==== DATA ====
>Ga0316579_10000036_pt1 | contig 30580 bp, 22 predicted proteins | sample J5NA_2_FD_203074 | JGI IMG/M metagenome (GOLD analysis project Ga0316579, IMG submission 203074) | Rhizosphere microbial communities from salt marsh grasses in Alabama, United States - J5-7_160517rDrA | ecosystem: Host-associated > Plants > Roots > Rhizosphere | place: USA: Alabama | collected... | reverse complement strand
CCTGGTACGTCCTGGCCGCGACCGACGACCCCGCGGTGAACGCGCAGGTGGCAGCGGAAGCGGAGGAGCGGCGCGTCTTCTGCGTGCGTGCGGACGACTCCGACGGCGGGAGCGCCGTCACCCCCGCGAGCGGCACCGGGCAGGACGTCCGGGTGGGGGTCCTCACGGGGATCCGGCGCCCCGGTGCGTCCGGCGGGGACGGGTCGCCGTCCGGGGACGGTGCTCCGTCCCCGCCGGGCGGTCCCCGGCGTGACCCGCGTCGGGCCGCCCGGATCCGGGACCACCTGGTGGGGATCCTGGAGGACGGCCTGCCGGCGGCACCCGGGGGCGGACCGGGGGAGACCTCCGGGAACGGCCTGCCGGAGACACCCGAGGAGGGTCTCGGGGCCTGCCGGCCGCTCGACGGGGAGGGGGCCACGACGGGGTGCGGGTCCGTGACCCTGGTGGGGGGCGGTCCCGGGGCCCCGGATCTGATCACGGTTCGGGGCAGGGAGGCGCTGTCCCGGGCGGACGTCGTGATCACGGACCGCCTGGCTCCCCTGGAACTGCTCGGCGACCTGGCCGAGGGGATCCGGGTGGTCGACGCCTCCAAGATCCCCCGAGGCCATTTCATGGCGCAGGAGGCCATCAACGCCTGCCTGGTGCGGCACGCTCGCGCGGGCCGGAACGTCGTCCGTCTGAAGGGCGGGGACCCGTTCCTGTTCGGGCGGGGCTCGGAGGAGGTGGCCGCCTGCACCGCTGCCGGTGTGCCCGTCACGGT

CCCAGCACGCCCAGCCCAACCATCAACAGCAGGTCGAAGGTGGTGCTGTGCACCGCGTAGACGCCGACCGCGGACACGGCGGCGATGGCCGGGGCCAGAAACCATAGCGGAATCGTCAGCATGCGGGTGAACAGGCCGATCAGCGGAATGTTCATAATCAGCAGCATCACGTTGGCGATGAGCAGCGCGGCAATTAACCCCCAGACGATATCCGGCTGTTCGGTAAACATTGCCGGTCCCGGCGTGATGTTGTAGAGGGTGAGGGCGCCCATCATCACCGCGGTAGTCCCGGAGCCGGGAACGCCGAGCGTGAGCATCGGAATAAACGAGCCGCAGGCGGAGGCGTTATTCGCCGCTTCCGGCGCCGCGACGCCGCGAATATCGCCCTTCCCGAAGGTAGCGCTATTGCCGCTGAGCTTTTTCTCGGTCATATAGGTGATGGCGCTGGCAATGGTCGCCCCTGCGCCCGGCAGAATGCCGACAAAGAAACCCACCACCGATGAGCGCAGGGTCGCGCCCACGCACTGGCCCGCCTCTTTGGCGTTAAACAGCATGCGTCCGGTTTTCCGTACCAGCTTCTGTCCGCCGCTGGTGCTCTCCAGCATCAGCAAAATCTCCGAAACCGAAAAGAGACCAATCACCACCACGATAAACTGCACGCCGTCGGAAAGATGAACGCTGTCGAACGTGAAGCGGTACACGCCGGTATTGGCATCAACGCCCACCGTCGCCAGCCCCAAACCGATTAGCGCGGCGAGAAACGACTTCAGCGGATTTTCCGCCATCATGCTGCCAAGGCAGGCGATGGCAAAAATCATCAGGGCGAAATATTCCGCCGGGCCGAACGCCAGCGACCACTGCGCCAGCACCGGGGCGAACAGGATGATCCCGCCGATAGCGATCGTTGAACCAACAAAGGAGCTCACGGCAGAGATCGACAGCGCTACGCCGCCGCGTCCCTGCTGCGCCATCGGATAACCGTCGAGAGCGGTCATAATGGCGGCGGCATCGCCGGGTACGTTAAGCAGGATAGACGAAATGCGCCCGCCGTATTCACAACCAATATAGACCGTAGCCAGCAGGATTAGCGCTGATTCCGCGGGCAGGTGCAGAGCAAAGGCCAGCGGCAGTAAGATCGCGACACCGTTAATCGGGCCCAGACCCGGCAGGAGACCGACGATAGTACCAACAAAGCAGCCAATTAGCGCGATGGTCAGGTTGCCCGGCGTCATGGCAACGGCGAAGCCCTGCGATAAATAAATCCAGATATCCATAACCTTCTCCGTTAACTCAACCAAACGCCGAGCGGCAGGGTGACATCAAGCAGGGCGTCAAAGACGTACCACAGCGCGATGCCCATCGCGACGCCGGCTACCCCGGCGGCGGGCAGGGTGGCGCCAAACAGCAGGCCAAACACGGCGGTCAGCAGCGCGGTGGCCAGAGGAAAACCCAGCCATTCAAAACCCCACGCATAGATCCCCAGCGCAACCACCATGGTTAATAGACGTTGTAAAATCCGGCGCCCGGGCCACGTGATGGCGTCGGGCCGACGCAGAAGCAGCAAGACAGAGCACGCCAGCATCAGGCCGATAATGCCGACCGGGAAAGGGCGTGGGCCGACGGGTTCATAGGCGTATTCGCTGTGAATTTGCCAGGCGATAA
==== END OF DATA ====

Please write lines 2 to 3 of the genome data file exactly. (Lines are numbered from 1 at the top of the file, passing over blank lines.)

CCTGGTACGTCCTGGCCGCGACCGACGACCCCGCGGTGAACGCGCAGGTGGCAGCGGAAGCGGAGGAGCGGCGCGTCTTCTGCGTGCGTGCGGACGACTCCGACGGCGGGAGCGCCGTCACCCCCGCGAGCGGCACCGGGCAGGACGTCCGGGTGGGGGTCCTCACGGGGATCCGGCGCCCCGGTGCGTCCGGCGGGGACGGGTCGCCGTCCGGGGACGGTGCTCCGTCCCCGCCGGGCGGTCCCCGGCGTGACCCGCGTCGGGCCGCCCGGATCCGGGACCACCTGGTGGGGATCCTGGAGGACGGCCTGCCGGCGGCACCCGGGGGCGGACCGGGGGAGACCTCCGGGAACGGCCTGCCGGAGACACCCGAGGAGGGTCTCGGGGCCTGCCGGCCGCTCGACGGGGAGGGGGCCACGACGGGGTGCGGGTCCGTGACCCTGGTGGGGGGCGGTCCCGGGGCCCCGGATCTGATCACGGTTCGGGGCAGGGAGGCGCTGTCCCGGGCGGACGTCGTGATCACGGACCGCCTGGCTCCCCTGGAACTGCTCGGCGACCTGGCCGAGGGGATCCGGGTGGTCGACGCCTCCAAGATCCCCCGAGGCCATTTCATGGCGCAGGAGGCCATCAACGCCTGCCTGGTGCGGCACGCTCGCGCGGGCCGGAACGTCGTCCGTCTGAAGGGCGGGGACCCGTTCCTGTTCGGGCGGGGCTCGGAGGAGGTGGCCGCCTGCACCGCTGCCGGTGTGCCCGTCACGGT

CCCAGCACGCCCAGCCCAACCATCAACAGCAGGTCGAAGGTGGTGCTGTGCACCGCGTAGACGCCGACCGCGGACACGGCGGCGATGGCCGGGGCCAGAAACCATAGCGGAATCGTCAGCATGCGGGTGAACAGGCCGATCAGCGGAATGTTCATAATCAGCAGCATCACGTTGGCGATGAGCAGCGCGGCAATTAACCCCCAGACGATATCCGGCTGTTCGGTAAACATTGCCGGTCCCGGCGTGATGTTGTAGAGGGTGAGGGCGCCCATCATCACCGCGGTAGTCCCGGAGCCGGGAACGCCGAGCGTGAGCATCGGAATAAACGAGCCGCAGGCGGAGGCGTTATTCGCCGCTTCCGGCGCCGCGACGCCGCGAATATCGCCCTTCCCGAAGGTAGCGCTATTGCCGCTGAGCTTTTTCTCGGTCATATAGGTGATGGCGCTGGCAATGGTCGCCCCTGCGCCCGGCAGAATGCCGACAAAGAAACCCACCACCGATGAGCGCAGGGTCGCGCCCACGCACTGGCCCGCCTCTTTGGCGTTAAACAGCATGCGTCCGGTTTTCCGTACCAGCTTCTGTCCGCCGCTGGTGCTCTCCAGCATCAGCAAAATCTCCGAAACCGAAAAGAGACCAATCACCACCACGATAAACTGCACGCCGTCGGAAAGATGAACGCTGTCGAACGTGAAGCGGTACACGCCGGTATTGGCATCAACGCCCACCGTCGCCAGCCCCAAACCGATTAGCGCGGCGAGAAACGACTTCAGCGGATTTTCCGCCATCATGCTGCCAAGGCAGGCGATGGCAAAAATCATCAGGGCGAAATATTCCGCCGGGCCGAACGCCAGCGACCACTGCGCCAGCACCGGGGCGAACAGGATGATCCCGCCGATAGCGATCGTTGAACCAACAAAGGAGCTCACGGCAGAGATCGACAGCGCTACGCCGCCGCGTCCCTGCTGCGCCATCGGATAACCGTCGAGAGCGGTCATAATGGCGGCGGCATCGCCGGGTACGTTAAGCAGGATAGACGAAATGCGCCCGCCGTATTCACAACCAATATAGACCGTAGCCAGCAGGATTAGCGCTGATTCCGCGGGCAGGTGCAGAGCAAAGGCCAGCGGCAGTAAGATCGCGACACCGTTAATCGGGCCCAGACCCGGCAGGAGACCGACGATAGTACCAACAAAGCAGCCAATTAGCGCGATGGTCAGGTTGCCCGGCGTCATGGCAACGGCGAAGCCCTGCGATAAATAAATCCAGATATCCATAACCTTCTCCGTTAACTCAACCAAACGCCGAGCGGCAGGGTGACATCAAGCAGGGCGTCAAAGACGTACCACAGCGCGATGCCCATCGCGACGCCGGCTACCCCGGCGGCGGGCAGGGTGGCGCCAAACAGCAGGCCAAACACGGCGGTCAGCAGCGCGGTGGCCAGAGGAAAACCCAGCCATTCAAAACCCCACGCATAGATCCCCAGCGCAACCACCATGGTTAATAGACGTTGTAAAATCCGGCGCCCGGGCCACGTGATGGCGTCGGGCCGACGCAGAAGCAGCAAGACAGAGCACGCCAGCATCAGGCCGATAATGCCGACCGGGAAAGGGCGTGGGCCGACGGGTTCATAGGCGTATTCGCTGTGAATTTGCCAGGCGATAA